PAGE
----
You can say "Halladay is one of many pitchers who could stake a claim to the AL Cy Young," but it's not accurate to say "he'd easily be the hands down winner." Assuming all goes as above, and discounting who "should" win, if Mulder wins 21 games and the A's win the AL West, he "will" win.
_Spicol - Friday, August 01 2003 @ 01:44 AM EDT (#13868) #
If it weren't for his 32 homer pace, he'd easily be the hands down winner.

I really don't think that the BBWAA cares about HR allowed.

I keep reading all this stuff about how Roy won't deserve consideration for the Cy since he isn't on a contending team. Garbage. I'd accept that argument if this were the MVP award, because writers seem to vote only for players on playoff bound teams, but the Cy Young is an entirely different story.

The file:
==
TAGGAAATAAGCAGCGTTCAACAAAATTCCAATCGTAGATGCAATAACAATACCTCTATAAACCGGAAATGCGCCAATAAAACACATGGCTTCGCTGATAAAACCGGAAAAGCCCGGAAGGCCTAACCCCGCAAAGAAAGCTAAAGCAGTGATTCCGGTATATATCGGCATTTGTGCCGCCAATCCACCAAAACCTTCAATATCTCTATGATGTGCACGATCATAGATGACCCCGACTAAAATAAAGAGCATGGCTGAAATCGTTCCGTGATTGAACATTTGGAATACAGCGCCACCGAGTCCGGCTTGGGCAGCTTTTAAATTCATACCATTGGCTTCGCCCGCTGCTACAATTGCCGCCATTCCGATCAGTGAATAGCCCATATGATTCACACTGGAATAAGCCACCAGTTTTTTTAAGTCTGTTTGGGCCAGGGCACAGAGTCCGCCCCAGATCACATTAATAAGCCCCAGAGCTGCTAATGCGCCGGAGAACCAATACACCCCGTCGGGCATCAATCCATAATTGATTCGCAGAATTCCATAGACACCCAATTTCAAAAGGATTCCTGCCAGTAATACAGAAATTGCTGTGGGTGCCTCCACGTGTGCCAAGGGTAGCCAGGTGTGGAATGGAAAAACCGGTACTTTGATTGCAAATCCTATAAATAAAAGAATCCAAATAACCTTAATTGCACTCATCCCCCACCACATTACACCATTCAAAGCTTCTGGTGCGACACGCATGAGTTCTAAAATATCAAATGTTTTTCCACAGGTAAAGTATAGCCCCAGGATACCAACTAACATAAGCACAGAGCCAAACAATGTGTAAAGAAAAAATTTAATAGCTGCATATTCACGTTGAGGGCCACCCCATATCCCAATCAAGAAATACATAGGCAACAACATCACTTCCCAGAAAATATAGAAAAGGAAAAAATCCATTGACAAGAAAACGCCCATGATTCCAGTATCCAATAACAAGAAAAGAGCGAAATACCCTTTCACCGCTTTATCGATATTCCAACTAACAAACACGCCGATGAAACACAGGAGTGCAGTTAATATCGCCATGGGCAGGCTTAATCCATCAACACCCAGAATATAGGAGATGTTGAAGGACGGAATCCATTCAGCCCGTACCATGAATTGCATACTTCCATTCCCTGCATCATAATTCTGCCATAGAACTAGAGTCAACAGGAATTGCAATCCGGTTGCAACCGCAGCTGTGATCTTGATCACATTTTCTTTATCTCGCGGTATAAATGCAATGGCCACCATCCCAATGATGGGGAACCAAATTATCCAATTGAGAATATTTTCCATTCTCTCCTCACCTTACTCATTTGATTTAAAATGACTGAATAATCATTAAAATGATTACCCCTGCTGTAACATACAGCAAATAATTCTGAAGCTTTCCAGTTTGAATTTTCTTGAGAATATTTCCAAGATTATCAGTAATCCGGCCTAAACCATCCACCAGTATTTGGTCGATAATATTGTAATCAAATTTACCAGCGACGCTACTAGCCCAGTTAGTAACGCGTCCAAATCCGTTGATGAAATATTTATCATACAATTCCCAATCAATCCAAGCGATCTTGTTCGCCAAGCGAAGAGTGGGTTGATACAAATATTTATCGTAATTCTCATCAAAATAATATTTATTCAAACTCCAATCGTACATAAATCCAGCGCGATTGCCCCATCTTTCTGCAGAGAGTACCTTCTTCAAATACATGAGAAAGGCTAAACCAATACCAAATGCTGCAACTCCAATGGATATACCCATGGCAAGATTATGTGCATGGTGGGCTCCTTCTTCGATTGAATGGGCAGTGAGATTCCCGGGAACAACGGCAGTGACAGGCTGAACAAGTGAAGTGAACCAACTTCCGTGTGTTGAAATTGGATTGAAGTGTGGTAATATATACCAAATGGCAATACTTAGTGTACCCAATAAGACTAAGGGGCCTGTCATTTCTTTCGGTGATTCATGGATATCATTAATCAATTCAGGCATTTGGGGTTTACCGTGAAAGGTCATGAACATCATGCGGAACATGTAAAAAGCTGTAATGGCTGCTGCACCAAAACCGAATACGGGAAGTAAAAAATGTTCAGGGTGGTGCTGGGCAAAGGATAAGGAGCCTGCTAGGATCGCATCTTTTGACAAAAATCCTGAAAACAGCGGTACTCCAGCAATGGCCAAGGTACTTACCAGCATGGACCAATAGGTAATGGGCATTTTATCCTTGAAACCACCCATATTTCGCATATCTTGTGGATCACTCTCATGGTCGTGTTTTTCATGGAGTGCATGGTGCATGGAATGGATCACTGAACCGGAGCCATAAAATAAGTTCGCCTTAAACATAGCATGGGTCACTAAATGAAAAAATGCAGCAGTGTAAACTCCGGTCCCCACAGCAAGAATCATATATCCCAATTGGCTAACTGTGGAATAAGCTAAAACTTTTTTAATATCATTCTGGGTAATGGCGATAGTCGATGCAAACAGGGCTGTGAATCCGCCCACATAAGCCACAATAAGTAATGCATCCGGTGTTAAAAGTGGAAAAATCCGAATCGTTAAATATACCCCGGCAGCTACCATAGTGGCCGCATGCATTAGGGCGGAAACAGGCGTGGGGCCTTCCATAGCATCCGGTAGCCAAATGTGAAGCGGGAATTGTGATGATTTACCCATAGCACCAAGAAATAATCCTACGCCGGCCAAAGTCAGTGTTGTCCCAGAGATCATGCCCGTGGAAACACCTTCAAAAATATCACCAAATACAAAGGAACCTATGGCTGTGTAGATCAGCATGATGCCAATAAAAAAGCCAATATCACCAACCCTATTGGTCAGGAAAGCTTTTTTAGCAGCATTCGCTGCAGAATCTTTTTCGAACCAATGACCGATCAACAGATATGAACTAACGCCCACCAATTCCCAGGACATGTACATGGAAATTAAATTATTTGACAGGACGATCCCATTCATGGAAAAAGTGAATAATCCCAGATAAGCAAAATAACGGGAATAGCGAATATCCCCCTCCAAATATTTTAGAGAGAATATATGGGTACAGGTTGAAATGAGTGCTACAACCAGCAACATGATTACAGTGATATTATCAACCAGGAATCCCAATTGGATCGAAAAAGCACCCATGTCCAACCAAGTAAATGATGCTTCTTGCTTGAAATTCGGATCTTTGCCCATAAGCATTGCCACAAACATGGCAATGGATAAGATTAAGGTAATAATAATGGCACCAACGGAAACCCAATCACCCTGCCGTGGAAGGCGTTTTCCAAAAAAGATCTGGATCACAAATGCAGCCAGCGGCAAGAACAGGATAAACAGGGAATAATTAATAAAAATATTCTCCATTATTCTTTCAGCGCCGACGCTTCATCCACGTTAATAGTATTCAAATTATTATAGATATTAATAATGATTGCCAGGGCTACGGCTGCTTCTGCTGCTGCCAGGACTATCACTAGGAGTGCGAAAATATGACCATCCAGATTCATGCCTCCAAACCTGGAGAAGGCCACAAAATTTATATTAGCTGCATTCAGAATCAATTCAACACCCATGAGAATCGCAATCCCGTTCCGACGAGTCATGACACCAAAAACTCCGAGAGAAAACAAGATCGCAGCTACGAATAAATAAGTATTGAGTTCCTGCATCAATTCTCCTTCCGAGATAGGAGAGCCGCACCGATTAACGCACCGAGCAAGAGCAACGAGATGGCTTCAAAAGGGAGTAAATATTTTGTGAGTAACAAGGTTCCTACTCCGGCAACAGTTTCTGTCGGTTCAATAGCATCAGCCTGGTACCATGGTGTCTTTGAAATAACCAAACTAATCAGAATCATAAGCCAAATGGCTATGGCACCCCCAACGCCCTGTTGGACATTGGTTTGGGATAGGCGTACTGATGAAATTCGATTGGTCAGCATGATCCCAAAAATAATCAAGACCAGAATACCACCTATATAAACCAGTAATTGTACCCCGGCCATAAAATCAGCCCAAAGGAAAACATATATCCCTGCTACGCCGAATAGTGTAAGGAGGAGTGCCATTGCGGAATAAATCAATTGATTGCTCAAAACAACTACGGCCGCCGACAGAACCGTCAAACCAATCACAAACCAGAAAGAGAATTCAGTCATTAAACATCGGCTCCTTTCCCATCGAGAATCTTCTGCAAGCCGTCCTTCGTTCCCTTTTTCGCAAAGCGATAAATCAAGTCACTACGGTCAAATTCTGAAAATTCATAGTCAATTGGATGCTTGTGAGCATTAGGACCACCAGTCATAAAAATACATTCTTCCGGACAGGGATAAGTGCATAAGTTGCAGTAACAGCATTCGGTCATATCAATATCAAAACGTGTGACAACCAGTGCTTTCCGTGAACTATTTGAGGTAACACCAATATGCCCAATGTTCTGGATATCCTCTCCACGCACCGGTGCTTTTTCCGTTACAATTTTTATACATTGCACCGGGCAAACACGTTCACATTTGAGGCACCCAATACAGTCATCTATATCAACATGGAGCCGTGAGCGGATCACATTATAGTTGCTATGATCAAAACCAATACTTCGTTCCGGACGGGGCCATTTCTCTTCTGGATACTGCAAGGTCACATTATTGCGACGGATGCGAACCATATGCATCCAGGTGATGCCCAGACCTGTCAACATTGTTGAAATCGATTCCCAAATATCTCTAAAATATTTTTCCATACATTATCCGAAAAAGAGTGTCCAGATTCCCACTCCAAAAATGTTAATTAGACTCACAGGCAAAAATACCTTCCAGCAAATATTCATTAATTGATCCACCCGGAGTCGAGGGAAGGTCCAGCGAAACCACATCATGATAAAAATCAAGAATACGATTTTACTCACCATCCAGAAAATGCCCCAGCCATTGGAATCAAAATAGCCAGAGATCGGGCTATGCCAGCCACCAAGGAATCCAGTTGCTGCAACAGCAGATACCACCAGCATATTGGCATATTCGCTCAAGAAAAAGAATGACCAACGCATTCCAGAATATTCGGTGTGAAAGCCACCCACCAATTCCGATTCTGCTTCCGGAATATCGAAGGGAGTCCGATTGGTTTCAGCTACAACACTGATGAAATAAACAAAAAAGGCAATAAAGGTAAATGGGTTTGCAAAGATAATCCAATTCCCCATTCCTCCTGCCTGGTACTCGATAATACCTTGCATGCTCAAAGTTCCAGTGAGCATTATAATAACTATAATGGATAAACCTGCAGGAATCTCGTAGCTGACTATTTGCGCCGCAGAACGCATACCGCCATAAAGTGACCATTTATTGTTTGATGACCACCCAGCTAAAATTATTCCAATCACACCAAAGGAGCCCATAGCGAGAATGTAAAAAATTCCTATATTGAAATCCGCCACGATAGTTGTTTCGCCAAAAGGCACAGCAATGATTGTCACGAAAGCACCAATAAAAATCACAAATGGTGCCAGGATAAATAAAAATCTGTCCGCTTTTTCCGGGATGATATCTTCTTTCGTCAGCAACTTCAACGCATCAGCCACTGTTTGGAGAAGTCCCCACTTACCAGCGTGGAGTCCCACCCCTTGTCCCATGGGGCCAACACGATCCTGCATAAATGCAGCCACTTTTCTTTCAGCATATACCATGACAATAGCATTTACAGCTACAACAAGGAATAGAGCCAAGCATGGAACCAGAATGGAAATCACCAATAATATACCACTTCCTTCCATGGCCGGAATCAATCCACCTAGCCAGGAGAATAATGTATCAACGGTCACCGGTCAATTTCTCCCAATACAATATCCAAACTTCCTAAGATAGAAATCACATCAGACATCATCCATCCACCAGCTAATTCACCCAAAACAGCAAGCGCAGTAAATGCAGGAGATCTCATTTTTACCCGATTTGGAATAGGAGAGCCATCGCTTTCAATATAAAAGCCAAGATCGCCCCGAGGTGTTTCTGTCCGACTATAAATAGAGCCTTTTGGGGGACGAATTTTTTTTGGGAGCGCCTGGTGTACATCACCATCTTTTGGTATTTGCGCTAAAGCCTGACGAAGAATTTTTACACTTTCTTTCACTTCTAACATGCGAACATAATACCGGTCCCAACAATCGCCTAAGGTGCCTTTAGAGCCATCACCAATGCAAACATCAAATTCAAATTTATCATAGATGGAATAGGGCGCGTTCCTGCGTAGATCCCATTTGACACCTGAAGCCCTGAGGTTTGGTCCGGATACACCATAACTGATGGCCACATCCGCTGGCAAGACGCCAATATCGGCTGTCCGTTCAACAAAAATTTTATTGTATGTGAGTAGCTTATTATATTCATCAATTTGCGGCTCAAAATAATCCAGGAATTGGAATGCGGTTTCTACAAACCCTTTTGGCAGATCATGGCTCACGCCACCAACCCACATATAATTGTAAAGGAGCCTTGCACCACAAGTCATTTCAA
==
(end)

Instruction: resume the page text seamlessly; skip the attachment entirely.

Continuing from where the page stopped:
In 2000, Johnson won the award when the DBacks finished 3rd.
In 1998, Clemens won the award when the Jays finished 3rd.
In 1997, Clemens, Jays were 5th.
In 1997, Pedro, Expos were 4th.
In 1995, Hentgen, Jays were 4th.
In 1994, Cone, Royals were 3rd.

More than any other award, the Cy Young still goes to the player who puts up good numbers in the most traditional categories, especially victories. Unless someone finishes with an ERA light years away from the pack, the Cy Young will likely go to the pitcher with the most wins, regardless of where that player's team finishes. That might well mean Roy earns his first. But if Mulder, Mussina or Wells has even one more win than Roy, it's likely that Halladay will take home no hardware. It's as if the team's result only comes in to play in case of a very close Cy Young race.